As each news cycle seems to create new challenges to our Jewish community’s sense of wholeness, how will we respond — individually and collectively? Will we become broken and divided — or if not — how will we retain our footing so that we may remain connected to each other?
For those of us whose very fiber is enriched by a deep sense of belonging to Jewish community — whose essence is informed by Jewish values — it is painful to witness a public discourse that feeds the possibility of fracture.
We know, of course, that we have always been a diverse people — so much so that it forms a basis of Jewish humor: “Two Jews, three opinions” and so on. Even on a theological level, we have come to terms with the concept of plurality as a strength. From the teachings of Rabbi Sholom DovBer of Lubavitch: “According to the Kabbalists, good and evil are but spinoffs of unity and divisiveness. We evolve from the ultimate singularity to plurality to diversity, but diversity need not disintegrate into strife. Instead, the diversity can be further dissected into the ingredients of harmony — a harmony that mirrors the singularity out of which the entire process was born.”
To retain the strength that emanates from a caring community, we must hold firmly to core principles:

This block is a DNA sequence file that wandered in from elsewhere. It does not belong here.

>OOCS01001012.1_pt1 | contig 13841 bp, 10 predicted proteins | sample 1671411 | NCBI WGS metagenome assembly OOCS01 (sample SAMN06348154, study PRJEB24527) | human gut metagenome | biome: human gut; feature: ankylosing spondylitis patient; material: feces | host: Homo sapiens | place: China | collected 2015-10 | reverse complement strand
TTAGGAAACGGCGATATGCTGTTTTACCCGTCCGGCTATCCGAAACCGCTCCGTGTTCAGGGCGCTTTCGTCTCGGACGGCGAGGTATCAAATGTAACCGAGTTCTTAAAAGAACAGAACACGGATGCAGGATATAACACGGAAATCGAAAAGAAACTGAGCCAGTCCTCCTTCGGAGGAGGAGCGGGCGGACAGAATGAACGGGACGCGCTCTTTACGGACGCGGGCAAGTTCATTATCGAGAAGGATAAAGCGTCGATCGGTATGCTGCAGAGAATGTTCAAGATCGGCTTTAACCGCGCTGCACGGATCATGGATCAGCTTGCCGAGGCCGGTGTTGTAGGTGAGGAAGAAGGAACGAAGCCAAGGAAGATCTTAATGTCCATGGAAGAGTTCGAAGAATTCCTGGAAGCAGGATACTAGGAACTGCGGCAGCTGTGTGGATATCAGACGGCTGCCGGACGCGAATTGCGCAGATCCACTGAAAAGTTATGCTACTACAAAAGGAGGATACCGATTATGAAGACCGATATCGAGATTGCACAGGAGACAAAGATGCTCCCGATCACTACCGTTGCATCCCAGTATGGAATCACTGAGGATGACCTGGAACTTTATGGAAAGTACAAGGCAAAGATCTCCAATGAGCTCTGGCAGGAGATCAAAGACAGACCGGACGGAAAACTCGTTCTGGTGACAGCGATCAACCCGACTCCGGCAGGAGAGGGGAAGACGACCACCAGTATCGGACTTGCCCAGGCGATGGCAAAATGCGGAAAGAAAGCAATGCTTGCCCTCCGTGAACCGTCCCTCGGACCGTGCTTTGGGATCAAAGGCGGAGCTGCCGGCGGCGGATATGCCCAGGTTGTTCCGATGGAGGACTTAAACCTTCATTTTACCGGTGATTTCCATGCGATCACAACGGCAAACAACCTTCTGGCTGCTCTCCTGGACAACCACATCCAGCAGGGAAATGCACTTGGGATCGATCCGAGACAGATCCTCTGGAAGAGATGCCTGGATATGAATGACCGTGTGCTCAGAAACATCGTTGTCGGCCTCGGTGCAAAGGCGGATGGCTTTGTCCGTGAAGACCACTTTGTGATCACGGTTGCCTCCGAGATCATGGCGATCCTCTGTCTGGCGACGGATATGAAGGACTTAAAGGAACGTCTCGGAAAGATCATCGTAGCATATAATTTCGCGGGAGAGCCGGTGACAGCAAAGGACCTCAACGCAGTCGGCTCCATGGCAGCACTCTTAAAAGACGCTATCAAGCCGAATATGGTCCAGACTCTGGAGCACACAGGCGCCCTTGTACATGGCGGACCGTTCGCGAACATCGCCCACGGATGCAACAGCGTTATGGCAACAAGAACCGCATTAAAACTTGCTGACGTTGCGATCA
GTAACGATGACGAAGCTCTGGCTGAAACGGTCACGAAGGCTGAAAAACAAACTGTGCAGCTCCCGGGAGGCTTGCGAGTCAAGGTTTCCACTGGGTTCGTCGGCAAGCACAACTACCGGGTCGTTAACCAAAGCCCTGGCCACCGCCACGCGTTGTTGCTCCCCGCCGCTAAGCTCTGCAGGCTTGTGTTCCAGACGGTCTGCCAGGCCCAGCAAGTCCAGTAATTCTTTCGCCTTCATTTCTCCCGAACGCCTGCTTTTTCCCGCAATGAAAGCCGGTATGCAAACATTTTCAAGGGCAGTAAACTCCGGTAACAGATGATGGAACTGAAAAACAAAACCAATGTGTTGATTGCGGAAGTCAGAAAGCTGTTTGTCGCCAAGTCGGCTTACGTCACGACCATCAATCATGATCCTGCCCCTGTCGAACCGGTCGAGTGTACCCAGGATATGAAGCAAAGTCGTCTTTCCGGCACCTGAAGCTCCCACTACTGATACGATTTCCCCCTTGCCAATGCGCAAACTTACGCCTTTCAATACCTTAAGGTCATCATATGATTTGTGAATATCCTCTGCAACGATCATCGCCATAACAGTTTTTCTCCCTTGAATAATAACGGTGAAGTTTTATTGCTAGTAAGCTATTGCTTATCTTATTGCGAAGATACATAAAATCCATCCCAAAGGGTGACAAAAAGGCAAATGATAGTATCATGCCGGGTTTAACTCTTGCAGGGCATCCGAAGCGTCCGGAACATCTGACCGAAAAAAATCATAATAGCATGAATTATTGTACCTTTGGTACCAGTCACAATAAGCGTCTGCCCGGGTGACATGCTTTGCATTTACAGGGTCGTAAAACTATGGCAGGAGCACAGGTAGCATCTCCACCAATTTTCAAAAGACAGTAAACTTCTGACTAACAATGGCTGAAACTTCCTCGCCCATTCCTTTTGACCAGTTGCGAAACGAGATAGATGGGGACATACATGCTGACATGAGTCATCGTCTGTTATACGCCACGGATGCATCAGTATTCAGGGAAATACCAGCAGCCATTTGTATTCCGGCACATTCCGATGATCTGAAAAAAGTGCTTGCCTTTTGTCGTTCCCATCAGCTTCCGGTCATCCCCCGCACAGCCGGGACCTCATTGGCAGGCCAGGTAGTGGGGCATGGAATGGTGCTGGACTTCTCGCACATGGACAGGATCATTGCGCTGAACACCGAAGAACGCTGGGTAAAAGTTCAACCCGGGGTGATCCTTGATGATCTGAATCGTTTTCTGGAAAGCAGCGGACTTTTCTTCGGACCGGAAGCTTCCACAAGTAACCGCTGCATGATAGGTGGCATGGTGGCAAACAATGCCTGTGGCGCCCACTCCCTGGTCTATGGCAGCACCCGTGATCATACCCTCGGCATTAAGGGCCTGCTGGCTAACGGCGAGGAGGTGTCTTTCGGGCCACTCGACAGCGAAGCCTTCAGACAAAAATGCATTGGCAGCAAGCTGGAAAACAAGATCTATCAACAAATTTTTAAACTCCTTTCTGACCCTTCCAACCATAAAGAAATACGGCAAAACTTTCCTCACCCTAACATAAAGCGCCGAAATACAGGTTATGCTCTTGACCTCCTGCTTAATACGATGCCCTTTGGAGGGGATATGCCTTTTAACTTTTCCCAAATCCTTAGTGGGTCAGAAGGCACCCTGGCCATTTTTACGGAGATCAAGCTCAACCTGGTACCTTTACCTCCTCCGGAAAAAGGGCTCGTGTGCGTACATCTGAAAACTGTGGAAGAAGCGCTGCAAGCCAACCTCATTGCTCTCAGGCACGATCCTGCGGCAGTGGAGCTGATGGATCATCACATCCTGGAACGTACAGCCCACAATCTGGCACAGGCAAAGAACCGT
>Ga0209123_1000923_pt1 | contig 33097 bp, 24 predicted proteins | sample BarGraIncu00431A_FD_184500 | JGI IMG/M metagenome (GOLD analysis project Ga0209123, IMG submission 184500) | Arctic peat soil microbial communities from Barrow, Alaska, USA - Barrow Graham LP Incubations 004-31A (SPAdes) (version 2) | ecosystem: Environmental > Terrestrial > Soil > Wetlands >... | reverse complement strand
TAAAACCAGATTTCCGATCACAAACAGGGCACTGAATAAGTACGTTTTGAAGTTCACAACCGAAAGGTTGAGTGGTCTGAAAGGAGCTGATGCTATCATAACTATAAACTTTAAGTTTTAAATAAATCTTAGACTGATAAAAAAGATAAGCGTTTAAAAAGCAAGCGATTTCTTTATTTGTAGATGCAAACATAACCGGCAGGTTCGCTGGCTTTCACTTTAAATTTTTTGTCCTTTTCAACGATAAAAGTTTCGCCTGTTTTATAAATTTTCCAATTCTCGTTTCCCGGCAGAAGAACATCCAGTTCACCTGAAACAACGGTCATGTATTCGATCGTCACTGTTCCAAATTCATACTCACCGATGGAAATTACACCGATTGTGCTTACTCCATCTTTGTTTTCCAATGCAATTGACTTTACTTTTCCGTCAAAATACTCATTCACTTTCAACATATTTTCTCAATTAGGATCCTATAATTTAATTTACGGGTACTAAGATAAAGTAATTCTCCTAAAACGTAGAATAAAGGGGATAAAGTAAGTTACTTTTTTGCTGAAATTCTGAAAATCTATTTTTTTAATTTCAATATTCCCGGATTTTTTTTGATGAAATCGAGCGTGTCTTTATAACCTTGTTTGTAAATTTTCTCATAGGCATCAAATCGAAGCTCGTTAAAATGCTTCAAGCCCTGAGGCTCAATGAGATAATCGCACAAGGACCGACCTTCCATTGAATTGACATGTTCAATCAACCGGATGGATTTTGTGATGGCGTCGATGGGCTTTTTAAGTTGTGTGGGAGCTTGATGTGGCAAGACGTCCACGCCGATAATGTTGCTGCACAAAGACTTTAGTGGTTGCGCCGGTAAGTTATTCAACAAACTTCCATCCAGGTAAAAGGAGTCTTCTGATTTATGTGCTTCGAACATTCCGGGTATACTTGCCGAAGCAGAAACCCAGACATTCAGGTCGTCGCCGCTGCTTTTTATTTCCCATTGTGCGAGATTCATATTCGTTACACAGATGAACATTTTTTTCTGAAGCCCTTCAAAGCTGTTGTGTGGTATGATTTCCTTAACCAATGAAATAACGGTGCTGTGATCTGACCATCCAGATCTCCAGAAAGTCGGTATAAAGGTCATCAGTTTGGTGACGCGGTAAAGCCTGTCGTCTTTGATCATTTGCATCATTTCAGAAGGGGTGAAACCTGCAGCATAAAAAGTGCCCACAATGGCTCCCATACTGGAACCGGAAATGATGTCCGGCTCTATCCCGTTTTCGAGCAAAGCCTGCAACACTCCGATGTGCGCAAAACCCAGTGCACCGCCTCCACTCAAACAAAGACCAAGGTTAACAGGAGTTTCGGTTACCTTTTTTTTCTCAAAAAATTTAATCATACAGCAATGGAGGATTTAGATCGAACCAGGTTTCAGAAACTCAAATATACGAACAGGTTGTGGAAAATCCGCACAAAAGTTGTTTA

• We cannot question the loyalty of those who have a different perspective. Instead, we must defend the right to hold varying opinions and create appropriate and conducive environments to respectfully discuss our different viewpoints.
• We must not only be inclusive and tolerant as a community — we must go a step further: We must celebrate the diversity of our community and embrace the idea that pluralism brings strength.
• We must not allow political rhetoric by anyone to become a wedge between the Jewish people.
The old UJA/Federation slogan: “We Are One” may feel like a myth at times. In fact, we are not “one” in the sense that our world views diverge in many ways. Some have observed that we are “a community of communities.” Amidst our diversity, we all can agree that it is no mere coincidence that the Jewish people, in Southern Arizona and around the world, continues to produce impactful leadership in the fields of philanthropy, creative arts, business, politics, science, and academics. Undeniably, these remarkable achievements are an outgrowth of Jewish community and the values at its core.
Our Jewish Federation’s motto is “Stronger Together.” This is an indisputable truth. Our Jewish Federation and Jewish Community Foundation will continue to aspire to nurture the building of a community informed by our core values of chesed (loving kindness) and tikkun olam (repair of the world) — a community that remains committed to strengthening networks of caring and justice, supports learning, and develops leadership, while celebrating our diversity and, indeed, our understanding that unity can and does coexist in diversity.
Stuart Mellan is the president and CEO of the Jewish Federation of Southern Arizona. Graham Hoffman is the president and CEO of the Jewish Community Foundation of Southern Arizona.